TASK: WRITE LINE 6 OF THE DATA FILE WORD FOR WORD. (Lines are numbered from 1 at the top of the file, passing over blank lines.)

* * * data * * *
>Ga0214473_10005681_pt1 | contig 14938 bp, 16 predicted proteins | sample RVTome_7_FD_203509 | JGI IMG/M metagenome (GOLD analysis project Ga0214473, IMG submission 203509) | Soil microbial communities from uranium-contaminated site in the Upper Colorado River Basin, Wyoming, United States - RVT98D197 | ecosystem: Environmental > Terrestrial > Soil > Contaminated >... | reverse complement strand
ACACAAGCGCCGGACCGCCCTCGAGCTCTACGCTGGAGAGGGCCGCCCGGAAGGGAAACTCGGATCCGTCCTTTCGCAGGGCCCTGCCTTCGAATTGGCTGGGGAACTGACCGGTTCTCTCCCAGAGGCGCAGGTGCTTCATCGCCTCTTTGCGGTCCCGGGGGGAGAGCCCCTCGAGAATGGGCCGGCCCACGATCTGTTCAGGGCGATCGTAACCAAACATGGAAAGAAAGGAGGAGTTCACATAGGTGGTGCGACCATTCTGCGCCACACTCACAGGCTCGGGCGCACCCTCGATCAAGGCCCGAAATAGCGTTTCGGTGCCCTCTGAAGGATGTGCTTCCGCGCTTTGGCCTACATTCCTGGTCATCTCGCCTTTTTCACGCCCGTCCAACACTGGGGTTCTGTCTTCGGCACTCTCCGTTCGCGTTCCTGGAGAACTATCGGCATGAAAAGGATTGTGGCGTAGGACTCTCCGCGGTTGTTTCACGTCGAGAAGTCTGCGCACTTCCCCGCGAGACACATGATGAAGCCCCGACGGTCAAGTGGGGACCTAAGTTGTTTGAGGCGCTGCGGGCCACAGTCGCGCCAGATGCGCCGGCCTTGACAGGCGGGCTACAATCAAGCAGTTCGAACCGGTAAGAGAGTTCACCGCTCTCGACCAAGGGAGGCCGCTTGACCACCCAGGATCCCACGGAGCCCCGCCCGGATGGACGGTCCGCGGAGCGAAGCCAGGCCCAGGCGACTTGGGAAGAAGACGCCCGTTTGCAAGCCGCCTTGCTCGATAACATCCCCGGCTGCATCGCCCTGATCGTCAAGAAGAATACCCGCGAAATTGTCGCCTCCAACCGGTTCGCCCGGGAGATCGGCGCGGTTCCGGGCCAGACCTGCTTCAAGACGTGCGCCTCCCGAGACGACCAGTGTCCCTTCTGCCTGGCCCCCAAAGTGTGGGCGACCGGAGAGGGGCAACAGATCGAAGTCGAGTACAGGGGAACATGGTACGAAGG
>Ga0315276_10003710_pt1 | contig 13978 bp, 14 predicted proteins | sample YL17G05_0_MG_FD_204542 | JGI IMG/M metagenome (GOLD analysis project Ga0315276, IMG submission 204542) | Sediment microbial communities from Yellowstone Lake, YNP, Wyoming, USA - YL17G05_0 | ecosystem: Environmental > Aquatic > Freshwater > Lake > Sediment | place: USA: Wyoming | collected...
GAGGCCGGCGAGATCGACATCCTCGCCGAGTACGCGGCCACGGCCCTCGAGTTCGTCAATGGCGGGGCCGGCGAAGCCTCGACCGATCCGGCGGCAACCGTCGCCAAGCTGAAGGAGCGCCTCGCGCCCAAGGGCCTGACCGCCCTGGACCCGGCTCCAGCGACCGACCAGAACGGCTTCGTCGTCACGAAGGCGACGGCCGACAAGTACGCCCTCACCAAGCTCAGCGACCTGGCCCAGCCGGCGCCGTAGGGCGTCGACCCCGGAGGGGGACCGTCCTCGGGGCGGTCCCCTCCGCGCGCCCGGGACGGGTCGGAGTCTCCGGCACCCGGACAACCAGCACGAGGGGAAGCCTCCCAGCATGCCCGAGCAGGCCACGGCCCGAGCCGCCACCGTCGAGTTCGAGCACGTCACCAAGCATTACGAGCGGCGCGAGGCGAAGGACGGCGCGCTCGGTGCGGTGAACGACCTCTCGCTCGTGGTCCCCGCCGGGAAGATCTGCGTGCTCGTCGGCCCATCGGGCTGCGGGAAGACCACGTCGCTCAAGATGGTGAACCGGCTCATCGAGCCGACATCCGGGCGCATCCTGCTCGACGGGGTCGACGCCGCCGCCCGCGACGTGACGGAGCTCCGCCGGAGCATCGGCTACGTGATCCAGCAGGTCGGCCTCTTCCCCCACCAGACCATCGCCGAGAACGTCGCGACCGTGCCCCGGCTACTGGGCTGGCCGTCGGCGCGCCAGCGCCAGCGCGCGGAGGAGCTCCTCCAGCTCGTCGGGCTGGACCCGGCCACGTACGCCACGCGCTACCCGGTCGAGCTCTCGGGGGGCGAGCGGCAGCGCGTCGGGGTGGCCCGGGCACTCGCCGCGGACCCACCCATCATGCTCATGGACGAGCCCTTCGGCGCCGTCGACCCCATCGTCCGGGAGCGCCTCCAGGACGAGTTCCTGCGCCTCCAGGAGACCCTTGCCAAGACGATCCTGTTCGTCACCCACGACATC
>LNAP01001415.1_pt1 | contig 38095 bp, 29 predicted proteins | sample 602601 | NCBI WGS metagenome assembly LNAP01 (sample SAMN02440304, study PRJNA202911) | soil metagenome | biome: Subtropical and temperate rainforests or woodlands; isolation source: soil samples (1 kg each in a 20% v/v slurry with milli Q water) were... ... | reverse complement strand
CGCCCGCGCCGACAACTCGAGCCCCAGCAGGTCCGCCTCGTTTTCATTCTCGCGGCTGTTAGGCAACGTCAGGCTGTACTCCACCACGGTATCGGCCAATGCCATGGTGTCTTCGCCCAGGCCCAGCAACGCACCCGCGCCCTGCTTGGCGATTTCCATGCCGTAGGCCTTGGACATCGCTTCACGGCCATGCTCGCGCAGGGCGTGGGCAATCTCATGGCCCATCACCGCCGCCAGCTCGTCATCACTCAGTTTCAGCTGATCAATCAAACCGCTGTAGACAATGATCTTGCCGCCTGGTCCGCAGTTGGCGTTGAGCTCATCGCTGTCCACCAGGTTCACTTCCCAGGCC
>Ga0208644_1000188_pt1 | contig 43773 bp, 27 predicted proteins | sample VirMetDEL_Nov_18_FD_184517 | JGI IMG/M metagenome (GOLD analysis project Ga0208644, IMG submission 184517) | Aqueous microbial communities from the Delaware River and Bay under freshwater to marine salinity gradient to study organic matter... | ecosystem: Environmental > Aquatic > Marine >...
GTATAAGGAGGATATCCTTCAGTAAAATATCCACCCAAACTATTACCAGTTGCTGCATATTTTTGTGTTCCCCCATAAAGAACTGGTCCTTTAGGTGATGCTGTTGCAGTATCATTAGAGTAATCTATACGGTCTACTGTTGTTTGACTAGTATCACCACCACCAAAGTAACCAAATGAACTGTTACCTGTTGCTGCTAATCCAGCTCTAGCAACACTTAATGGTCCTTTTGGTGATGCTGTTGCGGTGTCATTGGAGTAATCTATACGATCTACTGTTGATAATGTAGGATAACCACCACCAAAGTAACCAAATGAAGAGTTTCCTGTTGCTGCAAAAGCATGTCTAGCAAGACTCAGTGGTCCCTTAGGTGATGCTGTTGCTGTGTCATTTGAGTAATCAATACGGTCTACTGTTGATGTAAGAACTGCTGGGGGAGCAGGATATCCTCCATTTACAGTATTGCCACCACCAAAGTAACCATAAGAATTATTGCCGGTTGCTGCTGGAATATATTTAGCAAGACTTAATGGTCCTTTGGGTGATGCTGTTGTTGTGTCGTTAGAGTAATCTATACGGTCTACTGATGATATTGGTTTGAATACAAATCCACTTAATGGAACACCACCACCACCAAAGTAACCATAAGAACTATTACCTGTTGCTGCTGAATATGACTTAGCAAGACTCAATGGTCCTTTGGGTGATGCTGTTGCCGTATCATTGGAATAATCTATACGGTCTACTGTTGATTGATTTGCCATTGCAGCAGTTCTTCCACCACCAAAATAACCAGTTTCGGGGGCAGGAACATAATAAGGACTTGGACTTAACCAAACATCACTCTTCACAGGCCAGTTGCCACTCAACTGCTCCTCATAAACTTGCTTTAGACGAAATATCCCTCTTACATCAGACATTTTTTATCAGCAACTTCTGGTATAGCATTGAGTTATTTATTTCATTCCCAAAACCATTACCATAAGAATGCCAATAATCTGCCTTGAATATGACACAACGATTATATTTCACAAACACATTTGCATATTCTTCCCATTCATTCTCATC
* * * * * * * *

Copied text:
CGCCCGCGCCGACAACTCGAGCCCCAGCAGGTCCGCCTCGTTTTCATTCTCGCGGCTGTTAGGCAACGTCAGGCTGTACTCCACCACGGTATCGGCCAATGCCATGGTGTCTTCGCCCAGGCCCAGCAACGCACCCGCGCCCTGCTTGGCGATTTCCATGCCGTAGGCCTTGGACATCGCTTCACGGCCATGCTCGCGCAGGGCGTGGGCAATCTCATGGCCCATCACCGCCGCCAGCTCGTCATCACTCAGTTTCAGCTGATCAATCAAACCGCTGTAGACAATGATCTTGCCGCCTGGTCCGCAGTTGGCGTTGAGCTCATCGCTGTCCACCAGGTTCACTTCCCAGGCC